Would you rather curl up in your onesie and have an early night than go out with your other half and spend the night talking? Maybe you are fighting all the time or your sex life has gone off the boil? Does your idea of double date involve a Game of Thrones box set and Dominos pizza? Everyone moves past the obsessive phase of a relationship when you can’t get enough of the other person and moves towards an altogether more comfortable stage – and this is perfectly normal, but how can you recognise that your relationship is suffering and you are falling down a relationship hole that you might never climb out of again? Relationship ruts are frustrating but perfectly fixable. Here is how you can spot the signs of a stalled relationship and what you can do about it.
Long-term love according to science
Love is one of the most studied but still least understood areas of psychology. According to studies, people’s long-term happiness in a relationship is down to a number of key factors. Rather than killing off love, in one recent US conducted by Stony Brook University psychologist O’Leary study a huge 40 per cent people who had been together for a over nine years said they were “very intensely in love” – the highest rating to choose from, to show that passion doesn’t necessarily fall off the scale as time passes. The important factors in close romantic relationships are: Thinking positively about the other person; being happy in your individual life; as well as your shared life; thinking about your partner when you are not together; enjoying novel and challenging activities together; expressing affection and having sex; and having a passion for life.
Recognising the signs
Here are some clear signs that your relationship is stuck in a rut and you need to act. The main thing is communication: Do you feel you have nothing left to say to one another? There is, of course, a big difference between being silent and comfortable with that but if you and your partner sit around next to each other and fail to communicate, this is a bad sign. When you do talk, do you genuinely listen to what the other person is saying? Do you find yourself talking to him about your stressful day while he watches the footie? Or do you find yourself chatting to her about a work issue and she is looking at her phone or iPad? The key to relationships is feeling loved and respected and listening to what the other person is vital.
Psychologists talk about the way couples solve arguments being an important factor in their relationship happiness, so another sign that things are not great is if you fail to resolve the reason for arguments or you find yourself going over the same gripe time and time again. If you find your partner discussing their worries or fears with another person, like a friend, it is clear their focus has shifted away from you.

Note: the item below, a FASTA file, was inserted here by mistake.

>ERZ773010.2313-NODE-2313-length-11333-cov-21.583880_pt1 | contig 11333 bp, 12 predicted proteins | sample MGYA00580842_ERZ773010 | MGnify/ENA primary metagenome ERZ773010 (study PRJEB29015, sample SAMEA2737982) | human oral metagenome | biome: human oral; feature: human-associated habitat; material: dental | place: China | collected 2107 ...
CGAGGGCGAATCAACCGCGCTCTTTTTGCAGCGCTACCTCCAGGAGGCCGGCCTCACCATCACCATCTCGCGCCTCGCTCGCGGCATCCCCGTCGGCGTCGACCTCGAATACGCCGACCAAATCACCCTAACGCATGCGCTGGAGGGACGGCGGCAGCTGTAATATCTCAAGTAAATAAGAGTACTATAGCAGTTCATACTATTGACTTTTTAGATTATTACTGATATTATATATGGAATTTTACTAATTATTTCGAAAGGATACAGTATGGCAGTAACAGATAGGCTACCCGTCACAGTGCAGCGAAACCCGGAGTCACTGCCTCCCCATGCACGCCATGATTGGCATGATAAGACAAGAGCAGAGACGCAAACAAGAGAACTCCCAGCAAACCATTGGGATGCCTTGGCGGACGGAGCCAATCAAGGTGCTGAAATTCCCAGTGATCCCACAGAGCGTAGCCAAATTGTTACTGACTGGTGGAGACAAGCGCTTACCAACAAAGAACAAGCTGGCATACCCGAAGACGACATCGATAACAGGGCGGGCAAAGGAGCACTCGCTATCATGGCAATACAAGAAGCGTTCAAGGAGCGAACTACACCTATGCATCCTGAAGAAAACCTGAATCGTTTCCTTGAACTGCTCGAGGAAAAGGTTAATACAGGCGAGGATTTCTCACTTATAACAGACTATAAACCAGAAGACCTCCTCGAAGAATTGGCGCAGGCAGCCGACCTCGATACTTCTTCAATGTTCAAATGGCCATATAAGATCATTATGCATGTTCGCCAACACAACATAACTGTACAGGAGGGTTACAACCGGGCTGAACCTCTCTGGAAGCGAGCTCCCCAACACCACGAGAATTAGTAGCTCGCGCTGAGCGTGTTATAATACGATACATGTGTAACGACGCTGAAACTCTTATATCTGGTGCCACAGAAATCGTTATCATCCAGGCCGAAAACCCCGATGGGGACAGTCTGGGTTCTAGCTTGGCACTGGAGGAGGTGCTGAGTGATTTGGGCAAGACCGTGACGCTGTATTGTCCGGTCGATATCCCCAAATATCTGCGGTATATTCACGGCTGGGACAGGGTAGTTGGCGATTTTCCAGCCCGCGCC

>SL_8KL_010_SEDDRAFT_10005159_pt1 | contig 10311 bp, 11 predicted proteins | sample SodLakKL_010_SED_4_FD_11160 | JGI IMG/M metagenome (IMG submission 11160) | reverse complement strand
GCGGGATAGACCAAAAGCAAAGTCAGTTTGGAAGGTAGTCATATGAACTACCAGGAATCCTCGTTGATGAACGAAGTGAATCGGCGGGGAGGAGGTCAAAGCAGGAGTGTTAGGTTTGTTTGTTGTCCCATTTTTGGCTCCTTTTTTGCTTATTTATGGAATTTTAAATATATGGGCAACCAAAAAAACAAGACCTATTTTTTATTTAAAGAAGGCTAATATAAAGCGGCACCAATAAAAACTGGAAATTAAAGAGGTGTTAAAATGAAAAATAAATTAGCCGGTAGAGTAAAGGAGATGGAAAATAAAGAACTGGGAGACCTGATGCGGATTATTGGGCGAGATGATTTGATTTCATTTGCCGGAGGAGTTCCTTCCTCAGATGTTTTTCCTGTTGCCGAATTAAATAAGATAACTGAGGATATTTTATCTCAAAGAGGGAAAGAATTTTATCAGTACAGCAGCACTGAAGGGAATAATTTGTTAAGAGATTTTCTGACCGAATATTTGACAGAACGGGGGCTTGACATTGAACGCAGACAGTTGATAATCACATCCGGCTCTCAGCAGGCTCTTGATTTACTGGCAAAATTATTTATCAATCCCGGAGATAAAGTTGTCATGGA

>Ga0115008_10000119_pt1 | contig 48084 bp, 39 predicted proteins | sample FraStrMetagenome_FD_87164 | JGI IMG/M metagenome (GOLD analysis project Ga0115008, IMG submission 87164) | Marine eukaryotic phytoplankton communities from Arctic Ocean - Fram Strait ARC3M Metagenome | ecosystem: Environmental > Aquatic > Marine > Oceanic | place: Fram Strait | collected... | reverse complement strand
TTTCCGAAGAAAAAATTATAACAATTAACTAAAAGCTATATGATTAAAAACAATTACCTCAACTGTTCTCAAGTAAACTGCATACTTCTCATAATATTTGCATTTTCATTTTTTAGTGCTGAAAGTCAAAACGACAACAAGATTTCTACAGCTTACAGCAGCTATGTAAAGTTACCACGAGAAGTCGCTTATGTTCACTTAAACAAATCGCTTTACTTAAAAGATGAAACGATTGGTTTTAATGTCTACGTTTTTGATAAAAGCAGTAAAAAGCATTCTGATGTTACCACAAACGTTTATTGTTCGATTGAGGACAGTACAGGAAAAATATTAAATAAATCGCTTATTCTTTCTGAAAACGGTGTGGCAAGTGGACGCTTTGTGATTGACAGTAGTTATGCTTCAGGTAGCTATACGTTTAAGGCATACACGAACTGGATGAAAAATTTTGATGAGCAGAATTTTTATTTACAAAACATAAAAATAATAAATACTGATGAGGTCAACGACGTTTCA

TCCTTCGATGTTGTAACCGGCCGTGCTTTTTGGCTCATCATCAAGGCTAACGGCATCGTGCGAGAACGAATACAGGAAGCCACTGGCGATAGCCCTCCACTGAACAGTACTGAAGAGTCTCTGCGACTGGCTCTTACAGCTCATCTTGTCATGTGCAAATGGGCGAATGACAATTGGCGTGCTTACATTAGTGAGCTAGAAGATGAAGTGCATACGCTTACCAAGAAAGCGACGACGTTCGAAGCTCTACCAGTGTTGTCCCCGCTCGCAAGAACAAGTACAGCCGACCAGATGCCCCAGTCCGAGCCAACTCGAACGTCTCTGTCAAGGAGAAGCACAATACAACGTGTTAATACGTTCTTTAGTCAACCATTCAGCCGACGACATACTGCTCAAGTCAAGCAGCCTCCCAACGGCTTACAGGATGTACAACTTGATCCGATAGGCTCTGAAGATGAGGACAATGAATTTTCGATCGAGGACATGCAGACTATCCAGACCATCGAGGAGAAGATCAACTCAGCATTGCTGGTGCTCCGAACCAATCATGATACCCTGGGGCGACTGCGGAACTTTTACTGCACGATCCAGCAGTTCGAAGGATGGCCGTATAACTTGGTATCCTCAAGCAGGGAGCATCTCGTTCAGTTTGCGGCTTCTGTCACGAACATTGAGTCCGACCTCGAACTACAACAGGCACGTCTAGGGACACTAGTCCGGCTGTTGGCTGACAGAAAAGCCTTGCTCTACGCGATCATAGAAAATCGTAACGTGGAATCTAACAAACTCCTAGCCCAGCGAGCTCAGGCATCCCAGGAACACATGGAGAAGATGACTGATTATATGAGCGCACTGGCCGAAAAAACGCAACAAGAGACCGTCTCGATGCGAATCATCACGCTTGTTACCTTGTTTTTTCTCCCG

Do you have fun, exciting times together? Do you challenge each other? Do you make special plans to do fun things together? Again, if the answer is no, it’s time to take action.
The couple’s “bucket list” and other ways to get back on track
There are many things you can do to sustain and reinvigorate your romance, even when you’ve got a million and one other things going on in your life. Feeling a bit ‘meh’ about things? This is not something to ignore. It is well documented that doing the same things over and over again leads to decreased relationship satisfaction and in one key study in Psychological Science reported that those people who were bored with their relationships reported less happiness nine years down the line. Whatever it is you’ve wanted to have a go at, be it sky diving, a weekend mini-break, dance classes or checking out a local site – give it a whirl. New things make us feel good and stimulate the “reward centres” in our brains that are associated with pleasure.
Another good action point is to recreate the way it was when you were first together – think back to your early dates and look at pictures: what did you do together? How did you spend your time? Do these things again or write a new couple’s “bucket list” about the things you want to do together. Start by writing a separate list and then compare them and enjoy crossing things off as you complete them. If you are simply too busy to take long tripe away, then make sure your list involves plenty of activities close to home and make mini date nights, where you clear the diary, out away your phone and talk to each other without any distractions.
In terms of communication, studies show that poor communication leads to unhappy couples more than anything else. Make sure you share your feelings, thoughts and worries with your partner and don’t bottle them up. Don’t expect your partner to read your mind or harp on about pointless issues and try to learn to argue better. Good communication can take hard work, practice and effort, but it is always worth it in the end. As you’d expect, a number of studies shows that couples that have a good sex life are happier and while it might seem silly to schedule time to be intimate, it is important to have an open conversation about your sex life and dedicate time to be together. Shake things up if necessary and don’t forget that hugs, massages and handholding can boost feelings of affection.
The perfect relationship?
Everyone is different. Sometimes relationships just aren’t worth saving and people aren’t compatible. Perhaps you need to work on your own happiness first and you need to make your own life great before relying on a partner.
Ultimately there is no such thing as the perfect relationship and there is no formula to making romance work but these reminders should help things along should you find yourself stalled in your relationship. Good luck!
Author: Brett Harding is the director of Lovestruck, a website dedicated to online dating and bringing people together.